Moving Along with Plate Tectonics

Hey, what's shaking? Probably the plates moving around on the earth's surface.

"But plate tectonics is secular, Cowboy Bob!"

Should we reject a theory because it was developed by a secular scientist? Not hardly! (After all, we don't want to be guilty of the genetic fallacy and act like atheo-fascists, do we?) Nor should we blindly accept a view because it's popular. Like J Harlen Bretz and the Channeled Scablands, Alfred Wegener also bucked the consensus system when he proposed plate tectonics. This has observable scientific evidence, unlike goo-to-geologist evolution.

Plate tectonics probably began with the Genesis Flood
Image credit: US Geological Survey (usage does not imply endorsement of site contents)
Earth's surface is on plates that move. Earthquake zones and volcanoes seem to mark the edges of these plates, and when they rub against each other, you get things like the San Andreas Fault out California way. The islands of Hawaii in the Pacific Ocean (perhaps you've heard of them, Judge Derrick Watson lives on one) are on a volcanic hot spot on one of the largest plates. While most creationists agree with most secular geologists on the subject, creationists have a plausible model for how the motion began, and secular scientists do not. Let's take a gander at the evidence for plate tectonics.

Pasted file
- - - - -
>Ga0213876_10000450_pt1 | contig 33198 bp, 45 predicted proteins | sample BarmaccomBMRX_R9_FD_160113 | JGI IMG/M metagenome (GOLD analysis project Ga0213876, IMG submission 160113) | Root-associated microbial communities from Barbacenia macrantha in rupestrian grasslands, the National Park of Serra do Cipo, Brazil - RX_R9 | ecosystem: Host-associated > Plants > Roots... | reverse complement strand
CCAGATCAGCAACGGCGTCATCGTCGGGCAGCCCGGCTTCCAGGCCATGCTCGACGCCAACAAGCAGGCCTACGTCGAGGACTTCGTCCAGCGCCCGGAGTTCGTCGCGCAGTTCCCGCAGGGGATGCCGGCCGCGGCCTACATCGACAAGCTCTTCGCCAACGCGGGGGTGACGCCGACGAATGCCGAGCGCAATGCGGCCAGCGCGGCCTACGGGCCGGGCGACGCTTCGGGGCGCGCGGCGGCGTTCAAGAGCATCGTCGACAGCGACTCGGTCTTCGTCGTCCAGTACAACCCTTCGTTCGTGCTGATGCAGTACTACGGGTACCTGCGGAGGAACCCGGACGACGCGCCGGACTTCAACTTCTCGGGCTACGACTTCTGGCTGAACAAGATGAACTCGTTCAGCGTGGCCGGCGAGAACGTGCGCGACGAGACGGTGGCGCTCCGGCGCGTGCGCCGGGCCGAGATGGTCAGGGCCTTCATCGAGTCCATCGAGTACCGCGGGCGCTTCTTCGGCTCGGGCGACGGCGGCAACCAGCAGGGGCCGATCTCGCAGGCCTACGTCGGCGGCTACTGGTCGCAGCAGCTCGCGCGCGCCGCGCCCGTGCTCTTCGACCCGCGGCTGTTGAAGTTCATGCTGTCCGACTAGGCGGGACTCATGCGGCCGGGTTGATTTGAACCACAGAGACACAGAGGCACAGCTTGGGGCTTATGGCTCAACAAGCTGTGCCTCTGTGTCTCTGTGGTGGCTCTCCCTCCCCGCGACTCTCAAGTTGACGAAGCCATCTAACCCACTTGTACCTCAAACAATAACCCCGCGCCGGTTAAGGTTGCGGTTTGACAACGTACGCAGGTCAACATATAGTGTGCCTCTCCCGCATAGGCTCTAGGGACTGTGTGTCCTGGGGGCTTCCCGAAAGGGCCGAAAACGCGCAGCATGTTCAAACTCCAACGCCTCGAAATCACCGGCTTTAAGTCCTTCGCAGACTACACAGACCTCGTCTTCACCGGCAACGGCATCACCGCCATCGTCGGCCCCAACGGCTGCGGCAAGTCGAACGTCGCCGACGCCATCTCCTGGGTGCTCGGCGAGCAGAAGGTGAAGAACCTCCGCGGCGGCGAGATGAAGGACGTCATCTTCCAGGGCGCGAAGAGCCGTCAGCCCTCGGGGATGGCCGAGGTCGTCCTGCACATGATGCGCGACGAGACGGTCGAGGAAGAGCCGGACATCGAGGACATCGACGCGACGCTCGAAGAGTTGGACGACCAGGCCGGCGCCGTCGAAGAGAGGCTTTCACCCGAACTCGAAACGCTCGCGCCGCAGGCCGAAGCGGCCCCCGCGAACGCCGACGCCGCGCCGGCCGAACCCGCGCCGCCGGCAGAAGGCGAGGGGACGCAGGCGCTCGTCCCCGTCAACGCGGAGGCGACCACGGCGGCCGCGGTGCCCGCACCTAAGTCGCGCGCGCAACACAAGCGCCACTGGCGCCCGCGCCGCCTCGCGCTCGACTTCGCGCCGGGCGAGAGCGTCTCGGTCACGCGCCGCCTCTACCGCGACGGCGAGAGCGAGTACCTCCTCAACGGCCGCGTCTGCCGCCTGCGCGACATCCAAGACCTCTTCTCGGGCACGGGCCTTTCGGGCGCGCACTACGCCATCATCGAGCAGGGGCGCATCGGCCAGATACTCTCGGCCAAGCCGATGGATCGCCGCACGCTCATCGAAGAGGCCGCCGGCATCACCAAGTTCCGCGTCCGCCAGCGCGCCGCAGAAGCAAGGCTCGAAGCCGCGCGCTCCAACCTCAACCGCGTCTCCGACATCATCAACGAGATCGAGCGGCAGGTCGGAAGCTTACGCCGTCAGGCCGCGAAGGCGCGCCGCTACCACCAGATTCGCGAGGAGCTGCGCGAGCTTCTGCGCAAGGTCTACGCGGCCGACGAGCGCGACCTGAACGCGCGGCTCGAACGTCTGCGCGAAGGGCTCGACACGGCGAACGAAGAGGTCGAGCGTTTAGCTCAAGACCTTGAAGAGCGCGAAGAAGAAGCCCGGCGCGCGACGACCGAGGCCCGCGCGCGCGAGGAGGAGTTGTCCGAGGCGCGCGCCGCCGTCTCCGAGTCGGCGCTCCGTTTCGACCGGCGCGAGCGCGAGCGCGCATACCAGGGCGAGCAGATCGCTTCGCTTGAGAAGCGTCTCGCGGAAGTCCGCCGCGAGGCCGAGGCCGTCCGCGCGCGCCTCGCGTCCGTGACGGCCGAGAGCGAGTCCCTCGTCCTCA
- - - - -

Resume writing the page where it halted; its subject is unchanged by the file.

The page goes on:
Have you ever wondered why some of the most powerful earthquakes strike places like southern California but leave other regions unscathed? Why do active volcanoes explode in the Pacific Northwest but skip the Midwest? Similar patterns are repeated around the globe and demand an explanation. They are important clues indicating that the earth's surface really does move.

Most of the world’s active volcanoes occur in linear belts that coincide with earthquake zones. This is especially obvious at the outer edge of the Pacific Ocean. Volcanoes are so plentiful here that this circle is called the “Ring of Fire.” Active volcanoes belch out steam, ash, and lavas from the upwelling of hot molten rock (called magma) from inside the earth. Why are so many volcanoes here and not elsewhere?
To read the entire article, click on "Plate Tectonics—The Reality Behind a Theory".